Know then thyself the glory, jest, and riddle of the world.
-- Alexander Pope
In an obscure corner of the National Institutes of Health (NIH), molecular biologist Norton Zinder strode to a 30-ft.-long oval conference table, sat down and rapped his gavel for order. A hush settled over the Human Genome Advisory Committee, an unlikely assemblage of computer experts, biologists, ethicists, industry scientists and engineers. "Today we begin," chairman Zinder declared. "We are initiating an unending study of human biology. Whatever it's going to be, it will be an adventure, a priceless endeavor. And when it's done, someone else will sit down and say, 'It's time to begin.' "
With these words, spoken in January, Zinder formally launched a monumental effort that could rival in scope both the Manhattan Project, which created the A-bomb, and the Apollo moon-landing program -- and may exceed them in importance. The goal: to map the human genome and spell out for the world the entire message hidden in its chemical code.
Genome? The word evokes a blank stare from most Americans, whose taxes will largely support the project's estimated $3 billion cost. Explains biochemist Robert Sinsheimer of the University of California at Santa Barbara: "The human genome is the complete set of instructions for making a human being." Those instructions are tucked into the nucleus of each of the human body's 100 trillion cells* and written in the language of deoxyribonucleic acid, the fabled DNA molecule.
In the 35 years since James Watson and Francis Crick first discerned the complex structure of DNA, scientists have managed to decipher only a tiny fraction of the human genome. But they have high hopes that with new, automated techniques and a huge coordinated effort, the genome project can reach its goal in 15 years.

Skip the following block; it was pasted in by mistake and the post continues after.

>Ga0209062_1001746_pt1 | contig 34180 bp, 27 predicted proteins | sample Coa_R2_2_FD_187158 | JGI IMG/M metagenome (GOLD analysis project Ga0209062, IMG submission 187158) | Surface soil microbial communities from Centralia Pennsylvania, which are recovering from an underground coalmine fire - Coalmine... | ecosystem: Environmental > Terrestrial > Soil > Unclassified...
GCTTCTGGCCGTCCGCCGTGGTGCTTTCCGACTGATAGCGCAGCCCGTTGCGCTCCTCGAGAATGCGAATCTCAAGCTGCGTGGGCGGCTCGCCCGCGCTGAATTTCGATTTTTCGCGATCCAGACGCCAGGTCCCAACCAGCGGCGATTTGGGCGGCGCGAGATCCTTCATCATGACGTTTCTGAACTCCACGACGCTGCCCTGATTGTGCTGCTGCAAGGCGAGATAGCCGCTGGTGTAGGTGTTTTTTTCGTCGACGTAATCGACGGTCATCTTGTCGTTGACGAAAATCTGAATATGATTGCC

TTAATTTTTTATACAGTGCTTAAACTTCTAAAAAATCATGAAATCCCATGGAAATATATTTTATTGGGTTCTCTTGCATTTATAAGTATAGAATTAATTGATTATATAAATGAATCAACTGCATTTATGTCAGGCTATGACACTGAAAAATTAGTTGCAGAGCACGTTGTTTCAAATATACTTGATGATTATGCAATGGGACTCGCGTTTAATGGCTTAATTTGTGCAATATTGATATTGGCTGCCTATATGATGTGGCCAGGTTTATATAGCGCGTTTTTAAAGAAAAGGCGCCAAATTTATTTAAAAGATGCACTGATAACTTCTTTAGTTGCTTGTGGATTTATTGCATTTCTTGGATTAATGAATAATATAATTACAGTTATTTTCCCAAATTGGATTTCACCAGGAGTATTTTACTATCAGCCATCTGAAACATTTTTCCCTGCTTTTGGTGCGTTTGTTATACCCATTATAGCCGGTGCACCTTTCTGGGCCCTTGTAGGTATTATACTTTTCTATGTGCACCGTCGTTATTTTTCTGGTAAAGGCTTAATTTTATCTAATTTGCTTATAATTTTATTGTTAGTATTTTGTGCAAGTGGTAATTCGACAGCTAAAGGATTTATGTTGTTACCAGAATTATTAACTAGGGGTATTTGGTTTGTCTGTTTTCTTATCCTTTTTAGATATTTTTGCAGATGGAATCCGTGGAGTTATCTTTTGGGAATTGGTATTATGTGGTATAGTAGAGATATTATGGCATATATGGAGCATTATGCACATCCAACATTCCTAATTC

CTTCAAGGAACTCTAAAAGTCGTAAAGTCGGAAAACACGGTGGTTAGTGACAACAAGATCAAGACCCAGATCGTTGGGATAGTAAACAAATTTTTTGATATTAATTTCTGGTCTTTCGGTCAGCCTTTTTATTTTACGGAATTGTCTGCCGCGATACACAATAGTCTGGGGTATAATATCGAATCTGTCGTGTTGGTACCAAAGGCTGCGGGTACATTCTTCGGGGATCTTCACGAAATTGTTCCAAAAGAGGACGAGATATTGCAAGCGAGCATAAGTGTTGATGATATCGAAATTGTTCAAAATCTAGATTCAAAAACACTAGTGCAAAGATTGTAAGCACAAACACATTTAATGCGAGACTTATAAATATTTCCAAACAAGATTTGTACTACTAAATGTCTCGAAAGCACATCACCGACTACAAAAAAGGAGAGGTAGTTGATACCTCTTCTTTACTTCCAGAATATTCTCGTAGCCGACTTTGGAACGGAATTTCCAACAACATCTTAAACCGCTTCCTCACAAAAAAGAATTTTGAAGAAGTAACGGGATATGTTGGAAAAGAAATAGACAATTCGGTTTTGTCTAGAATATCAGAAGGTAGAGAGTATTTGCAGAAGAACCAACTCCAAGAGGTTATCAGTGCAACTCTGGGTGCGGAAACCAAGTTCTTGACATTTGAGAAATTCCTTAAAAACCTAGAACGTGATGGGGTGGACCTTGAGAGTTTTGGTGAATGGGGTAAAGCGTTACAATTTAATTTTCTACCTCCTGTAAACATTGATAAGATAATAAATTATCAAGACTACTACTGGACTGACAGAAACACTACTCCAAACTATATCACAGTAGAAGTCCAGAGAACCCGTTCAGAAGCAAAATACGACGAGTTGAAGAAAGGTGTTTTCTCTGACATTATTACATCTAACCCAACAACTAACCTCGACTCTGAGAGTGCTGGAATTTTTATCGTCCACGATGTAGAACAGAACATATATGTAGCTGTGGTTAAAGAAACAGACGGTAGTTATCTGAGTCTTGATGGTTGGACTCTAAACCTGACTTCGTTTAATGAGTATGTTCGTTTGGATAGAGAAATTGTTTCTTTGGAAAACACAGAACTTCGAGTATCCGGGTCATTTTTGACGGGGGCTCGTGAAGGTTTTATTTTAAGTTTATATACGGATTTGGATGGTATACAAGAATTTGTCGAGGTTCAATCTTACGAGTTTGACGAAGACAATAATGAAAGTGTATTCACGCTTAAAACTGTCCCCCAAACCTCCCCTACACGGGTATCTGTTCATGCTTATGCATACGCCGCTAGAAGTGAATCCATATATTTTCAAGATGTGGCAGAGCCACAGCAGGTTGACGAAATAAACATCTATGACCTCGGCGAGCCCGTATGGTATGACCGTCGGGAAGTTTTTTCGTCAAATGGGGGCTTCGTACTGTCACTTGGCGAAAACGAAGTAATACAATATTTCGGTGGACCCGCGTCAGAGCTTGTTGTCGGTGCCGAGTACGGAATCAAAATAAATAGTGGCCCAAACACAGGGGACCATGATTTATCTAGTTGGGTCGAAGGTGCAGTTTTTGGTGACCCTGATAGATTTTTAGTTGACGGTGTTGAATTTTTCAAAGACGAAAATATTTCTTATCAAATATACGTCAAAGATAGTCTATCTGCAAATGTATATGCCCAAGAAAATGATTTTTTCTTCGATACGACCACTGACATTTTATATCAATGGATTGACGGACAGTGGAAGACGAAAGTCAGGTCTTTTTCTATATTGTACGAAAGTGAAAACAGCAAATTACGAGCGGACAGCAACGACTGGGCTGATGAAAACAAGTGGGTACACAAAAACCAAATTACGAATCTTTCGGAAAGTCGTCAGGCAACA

The achievement of that goal would launch a new era in medicine. James Wyngaarden, director of the NIH, which will oversee the project, predicts that it will make "major contributions to understanding growth, development and human health, and open new avenues for therapy." Full translation of the genetic message would enable medical researchers to identify the causes of thousands of still mysterious inherited disorders, both physical and behavioral.
With this insight, scientists could more accurately predict an individual's vulnerability to such obviously genetic diseases as cystic fibrosis and could eventually develop new drugs to treat or even prevent them. The same would be true for more common disorders like heart disease and cancer, which at the very least have large genetic components. Better knowledge of the genome could speed development of gene therapy -- the actual alteration of instructions in the human genome to eliminate genetic defects.
The NIH and the Food and Drug Administration have already taken a dramatic step toward gene therapy. In January they gave approval to Dr. W. French Anderson and Dr. Steven Rosenberg, both at the NIH, to transplant a bacterial gene into cancer patients. While this gene is intended only to make it easier for doctors to monitor an experimental cancer treatment and will not benefit the patients, its successful implantation should help pave the way for actual gene therapy.